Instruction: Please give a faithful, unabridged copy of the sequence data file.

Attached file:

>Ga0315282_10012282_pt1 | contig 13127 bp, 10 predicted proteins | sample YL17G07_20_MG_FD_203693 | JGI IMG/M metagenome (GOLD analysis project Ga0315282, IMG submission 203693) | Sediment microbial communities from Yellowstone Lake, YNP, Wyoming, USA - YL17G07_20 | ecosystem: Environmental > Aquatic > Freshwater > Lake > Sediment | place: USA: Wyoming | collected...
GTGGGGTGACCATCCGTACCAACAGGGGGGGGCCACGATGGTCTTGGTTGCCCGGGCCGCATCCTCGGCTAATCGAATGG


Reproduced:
>Ga0315282_10012282_pt1 | contig 13127 bp, 10 predicted proteins | sample YL17G07_20_MG_FD_203693 | JGI IMG/M metagenome (GOLD analysis project Ga0315282, IMG submission 203693) | Sediment microbial communities from Yellowstone Lake, YNP, Wyoming, USA - YL17G07_20 | ecosystem: Environmental > Aquatic > Freshwater > Lake > Sediment | place: USA: Wyoming | collected...
GTGGGGTGACCATCCGTACCAACAGGGGGGGGCCACGATGGTCTTGGTTGCCCGGGCCGCATCCTCGGCTAATCGAATGG